Sebastian Grainger and the Mountains
Sebastien Grainger says this from a van somewhere on the road in deepest Arkansas, en route from Little Rock to Austin, Texas, to play yet another stop with his band the Mountains on his seemingly endless tour. It's part of the whirl of activity the thoughtful Montreal native has found himself involved in since the end of Death From Above 1979, the duo that helped bring him and former band mate Jesse Keeler to fame.
While that group's brusque, energetic dance/punk fusions found Grainger on drums as well as singing, on his self-titled solo debut (as well as in concert), he takes over on guitar, delivering up a walloping series of anthems—"American Names," "By Cover of Night (Fire Fight)"—that are as much un-ironic FM radio epic as frenetic groove.
"I was trying to do something that was exciting for me," Grainger explains. "I wanted it to sound big, to explore different ways to achieve it. I didn't want it to sound modest; I wanted it to sound glorious, full-on—where my tastes lie. I've had experience playing in big venues now, and I know that small music just isn't good for places like that!"
That may sound like a boast, but the album backs it up, even at its quietest, like the vocal and keyboards-only "Love Is Not a Contest." At the same time, Grainger also speaks firmly about how he planned the record to be something that delivered for a listener in a quick, immediate fashion. "It is a concise album, with a Side A and a Side B—the idea of a two-sided album is something that a lot of us grew up with, and I didn't want to lose that. It's something I've always considered when making a full record.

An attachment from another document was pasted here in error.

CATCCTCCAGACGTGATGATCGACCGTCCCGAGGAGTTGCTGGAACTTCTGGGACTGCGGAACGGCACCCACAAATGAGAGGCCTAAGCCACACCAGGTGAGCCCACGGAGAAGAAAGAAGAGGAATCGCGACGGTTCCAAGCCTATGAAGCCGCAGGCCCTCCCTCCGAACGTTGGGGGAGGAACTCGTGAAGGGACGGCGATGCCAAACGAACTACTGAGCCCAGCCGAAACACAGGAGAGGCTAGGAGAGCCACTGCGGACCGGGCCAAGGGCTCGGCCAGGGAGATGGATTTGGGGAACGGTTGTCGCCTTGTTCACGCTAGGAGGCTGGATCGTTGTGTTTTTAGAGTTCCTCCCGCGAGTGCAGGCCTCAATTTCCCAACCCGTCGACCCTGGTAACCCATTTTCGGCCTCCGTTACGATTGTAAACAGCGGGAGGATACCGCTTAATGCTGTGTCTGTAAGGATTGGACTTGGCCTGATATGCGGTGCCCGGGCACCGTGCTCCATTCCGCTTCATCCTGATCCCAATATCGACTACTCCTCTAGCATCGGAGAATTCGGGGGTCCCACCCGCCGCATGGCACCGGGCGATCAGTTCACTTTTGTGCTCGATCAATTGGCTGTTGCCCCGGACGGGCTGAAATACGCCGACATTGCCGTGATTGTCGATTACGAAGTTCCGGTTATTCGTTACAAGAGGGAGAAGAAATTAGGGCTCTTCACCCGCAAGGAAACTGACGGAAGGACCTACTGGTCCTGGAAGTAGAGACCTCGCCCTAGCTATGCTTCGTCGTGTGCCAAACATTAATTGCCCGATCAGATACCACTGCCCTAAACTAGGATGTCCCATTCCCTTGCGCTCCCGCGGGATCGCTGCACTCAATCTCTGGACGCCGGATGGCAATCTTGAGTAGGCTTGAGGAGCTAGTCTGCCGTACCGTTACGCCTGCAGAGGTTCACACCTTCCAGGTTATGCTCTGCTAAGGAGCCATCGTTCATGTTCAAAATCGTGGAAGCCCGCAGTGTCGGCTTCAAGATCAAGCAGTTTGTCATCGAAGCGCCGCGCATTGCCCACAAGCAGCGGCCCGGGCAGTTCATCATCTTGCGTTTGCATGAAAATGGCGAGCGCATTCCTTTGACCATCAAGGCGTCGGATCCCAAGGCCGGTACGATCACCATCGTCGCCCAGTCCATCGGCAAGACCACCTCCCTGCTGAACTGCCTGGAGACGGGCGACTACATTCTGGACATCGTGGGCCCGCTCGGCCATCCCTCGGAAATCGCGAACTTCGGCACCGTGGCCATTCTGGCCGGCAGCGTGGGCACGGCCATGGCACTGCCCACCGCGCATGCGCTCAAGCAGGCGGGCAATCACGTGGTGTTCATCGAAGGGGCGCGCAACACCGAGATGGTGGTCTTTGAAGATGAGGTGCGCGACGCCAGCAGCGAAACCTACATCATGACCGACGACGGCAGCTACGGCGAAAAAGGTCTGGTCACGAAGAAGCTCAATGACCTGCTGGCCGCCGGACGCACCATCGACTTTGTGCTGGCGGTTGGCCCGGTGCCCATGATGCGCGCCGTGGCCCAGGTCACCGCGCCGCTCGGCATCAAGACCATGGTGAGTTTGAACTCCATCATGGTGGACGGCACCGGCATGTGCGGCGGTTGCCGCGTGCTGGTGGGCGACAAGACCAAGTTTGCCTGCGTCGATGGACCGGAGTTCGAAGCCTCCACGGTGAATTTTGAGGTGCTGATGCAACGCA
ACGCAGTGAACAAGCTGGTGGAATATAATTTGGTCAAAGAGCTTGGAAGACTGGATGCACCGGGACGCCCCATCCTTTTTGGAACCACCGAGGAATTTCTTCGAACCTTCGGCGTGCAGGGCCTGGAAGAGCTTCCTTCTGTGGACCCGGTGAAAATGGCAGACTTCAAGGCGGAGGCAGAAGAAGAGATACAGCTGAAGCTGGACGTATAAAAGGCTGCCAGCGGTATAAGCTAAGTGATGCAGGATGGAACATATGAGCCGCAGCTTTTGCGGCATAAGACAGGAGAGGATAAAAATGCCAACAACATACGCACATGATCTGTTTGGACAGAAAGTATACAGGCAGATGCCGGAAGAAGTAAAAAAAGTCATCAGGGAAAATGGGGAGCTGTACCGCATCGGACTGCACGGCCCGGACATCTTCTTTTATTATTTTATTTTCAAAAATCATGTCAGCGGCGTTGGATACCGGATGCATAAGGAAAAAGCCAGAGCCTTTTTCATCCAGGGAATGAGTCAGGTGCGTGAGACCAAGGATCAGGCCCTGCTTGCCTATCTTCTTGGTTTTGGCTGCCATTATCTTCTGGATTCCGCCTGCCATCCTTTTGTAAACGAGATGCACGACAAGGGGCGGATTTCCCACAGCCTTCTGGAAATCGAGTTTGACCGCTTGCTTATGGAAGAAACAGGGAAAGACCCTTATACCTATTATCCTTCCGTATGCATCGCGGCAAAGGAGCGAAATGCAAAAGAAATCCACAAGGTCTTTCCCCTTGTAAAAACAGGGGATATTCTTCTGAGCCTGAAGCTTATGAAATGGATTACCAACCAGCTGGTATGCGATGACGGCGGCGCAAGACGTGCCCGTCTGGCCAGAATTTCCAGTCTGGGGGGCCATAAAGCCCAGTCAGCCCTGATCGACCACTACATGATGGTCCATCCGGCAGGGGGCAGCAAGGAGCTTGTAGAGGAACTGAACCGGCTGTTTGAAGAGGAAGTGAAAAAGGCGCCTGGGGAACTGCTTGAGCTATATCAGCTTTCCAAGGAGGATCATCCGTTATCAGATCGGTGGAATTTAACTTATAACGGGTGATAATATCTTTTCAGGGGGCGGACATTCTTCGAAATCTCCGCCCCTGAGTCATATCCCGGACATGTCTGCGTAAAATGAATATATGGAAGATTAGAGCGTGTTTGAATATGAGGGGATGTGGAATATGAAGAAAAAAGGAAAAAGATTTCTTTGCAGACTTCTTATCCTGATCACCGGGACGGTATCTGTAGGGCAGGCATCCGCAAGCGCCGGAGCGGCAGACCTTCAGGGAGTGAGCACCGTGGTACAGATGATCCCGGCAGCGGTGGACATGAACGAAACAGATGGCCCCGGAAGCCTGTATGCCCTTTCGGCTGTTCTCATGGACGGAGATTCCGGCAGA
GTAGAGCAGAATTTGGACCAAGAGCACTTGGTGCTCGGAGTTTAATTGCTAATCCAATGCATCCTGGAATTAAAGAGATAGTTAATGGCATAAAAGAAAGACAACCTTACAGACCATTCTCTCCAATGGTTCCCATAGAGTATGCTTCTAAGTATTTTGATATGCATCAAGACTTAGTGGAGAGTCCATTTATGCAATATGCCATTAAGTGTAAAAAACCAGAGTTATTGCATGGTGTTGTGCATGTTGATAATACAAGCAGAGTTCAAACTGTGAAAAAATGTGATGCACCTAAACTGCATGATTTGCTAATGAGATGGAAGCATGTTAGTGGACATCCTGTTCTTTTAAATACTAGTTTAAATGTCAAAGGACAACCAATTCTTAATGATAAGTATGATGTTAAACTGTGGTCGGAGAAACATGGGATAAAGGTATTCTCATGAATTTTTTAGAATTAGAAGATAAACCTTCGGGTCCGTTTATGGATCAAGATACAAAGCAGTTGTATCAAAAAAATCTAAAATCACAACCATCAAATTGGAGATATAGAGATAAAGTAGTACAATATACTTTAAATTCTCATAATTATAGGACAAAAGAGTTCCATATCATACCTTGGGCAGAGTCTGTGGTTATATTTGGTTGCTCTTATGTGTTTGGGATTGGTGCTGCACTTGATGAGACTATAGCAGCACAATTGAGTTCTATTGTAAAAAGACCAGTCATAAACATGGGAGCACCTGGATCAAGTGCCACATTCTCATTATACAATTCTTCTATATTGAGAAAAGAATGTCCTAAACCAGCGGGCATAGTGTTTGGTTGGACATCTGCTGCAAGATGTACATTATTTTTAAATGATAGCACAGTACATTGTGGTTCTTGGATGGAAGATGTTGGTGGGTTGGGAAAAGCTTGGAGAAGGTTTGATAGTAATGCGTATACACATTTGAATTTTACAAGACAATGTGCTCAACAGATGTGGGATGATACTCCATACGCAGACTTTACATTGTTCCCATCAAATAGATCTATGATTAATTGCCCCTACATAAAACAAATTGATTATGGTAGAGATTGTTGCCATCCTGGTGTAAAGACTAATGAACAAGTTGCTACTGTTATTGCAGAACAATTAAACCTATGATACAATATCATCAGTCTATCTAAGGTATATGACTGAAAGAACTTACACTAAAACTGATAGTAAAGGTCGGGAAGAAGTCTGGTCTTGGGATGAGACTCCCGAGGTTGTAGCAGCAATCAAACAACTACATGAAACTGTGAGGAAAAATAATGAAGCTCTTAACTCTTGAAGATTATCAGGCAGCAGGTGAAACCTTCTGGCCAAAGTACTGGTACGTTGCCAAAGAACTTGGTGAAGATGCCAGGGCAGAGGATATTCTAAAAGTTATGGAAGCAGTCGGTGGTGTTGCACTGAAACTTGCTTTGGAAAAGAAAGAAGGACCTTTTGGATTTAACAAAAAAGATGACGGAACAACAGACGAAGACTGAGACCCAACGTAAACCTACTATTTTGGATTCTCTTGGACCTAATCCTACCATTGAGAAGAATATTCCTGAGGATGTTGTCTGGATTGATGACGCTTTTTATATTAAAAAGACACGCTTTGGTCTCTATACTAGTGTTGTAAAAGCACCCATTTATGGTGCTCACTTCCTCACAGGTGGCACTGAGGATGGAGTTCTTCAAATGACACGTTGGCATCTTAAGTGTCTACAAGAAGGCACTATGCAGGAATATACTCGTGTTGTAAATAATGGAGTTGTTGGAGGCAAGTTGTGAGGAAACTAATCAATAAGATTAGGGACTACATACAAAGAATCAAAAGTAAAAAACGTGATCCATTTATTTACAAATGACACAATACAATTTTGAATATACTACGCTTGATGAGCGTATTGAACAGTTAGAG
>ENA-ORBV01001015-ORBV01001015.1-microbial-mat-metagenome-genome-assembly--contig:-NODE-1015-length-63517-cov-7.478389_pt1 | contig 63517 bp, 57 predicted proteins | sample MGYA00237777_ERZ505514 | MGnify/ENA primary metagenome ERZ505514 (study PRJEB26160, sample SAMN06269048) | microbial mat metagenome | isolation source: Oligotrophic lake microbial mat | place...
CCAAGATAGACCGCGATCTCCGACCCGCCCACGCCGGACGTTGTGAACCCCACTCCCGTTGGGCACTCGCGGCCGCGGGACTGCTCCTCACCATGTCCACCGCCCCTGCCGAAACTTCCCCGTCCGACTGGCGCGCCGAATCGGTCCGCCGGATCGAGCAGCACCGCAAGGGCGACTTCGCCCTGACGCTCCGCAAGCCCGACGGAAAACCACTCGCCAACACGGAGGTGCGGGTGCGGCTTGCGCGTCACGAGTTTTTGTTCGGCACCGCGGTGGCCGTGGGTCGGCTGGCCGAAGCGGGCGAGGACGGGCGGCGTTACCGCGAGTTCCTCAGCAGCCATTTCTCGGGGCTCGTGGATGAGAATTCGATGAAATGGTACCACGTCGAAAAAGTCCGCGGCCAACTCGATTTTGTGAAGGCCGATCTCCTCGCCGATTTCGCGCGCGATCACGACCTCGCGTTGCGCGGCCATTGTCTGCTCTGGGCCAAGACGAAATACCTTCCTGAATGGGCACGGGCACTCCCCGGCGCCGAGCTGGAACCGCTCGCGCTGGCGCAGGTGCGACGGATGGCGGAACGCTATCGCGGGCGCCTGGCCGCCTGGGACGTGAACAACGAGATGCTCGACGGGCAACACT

"For this album, I was also trying to sing better than ever—though that's a little hard to do on the road with all the talking all day, screaming during the show and the drinking afterward! In Death From Above, I relied a lot on double vocals to create a harmony, but here, I wanted the core to always be one vocal track down the middle, with lots of personality. I listen to something; if I can't relate to the singer, I can't enjoy it—probably won't stay long on the iPod or in my record collection!"
While Grainger starts writing each song on his own, sometimes with drums and others with guitar, his experience on the road with the Mountains has informed the recording process—not surprising given the time the group have spent touring both on their own and opening for bands such as Bloc Party.
"It all depends on the song, and they've been arranged at different times," he says, "but more than half were recorded after they'd been played live and included certain things from that. In fact, sometimes, we found that some things we were doing live didn't really translate to the studio, so we had to come up with a new part!"
Grainger reflects on some of the surprising places his music has turned up over the years; he mentions e-mails from soldiers who have blasted his songs while on tank patrols. But he seems satisfied with how well his current music is being enjoyed by many longtime Death From Above 1979 fans on its own terms. He describes new material for a second album he is already working on and otherwise sounds in fine creative health.
"It's a lot easier to be creative now, in recent years, since it's almost impossible to pin down all the various sounds and influences that can go into someone's work now," he says. "If you listen to the early Rolling Stones, it's pretty easy to sense those blues and early rock & roll records they were listening to, but all that is so far removed from now that it's almost difficult to pinpoint. And you can do so much more with all the technology that's around today—I couldn't operate without it. Sure, you could be a purist and work only with old equipment, but ultimately, what's the point? Right now is a perfect time!"
CD / LP / MP3
CD / LP / MP3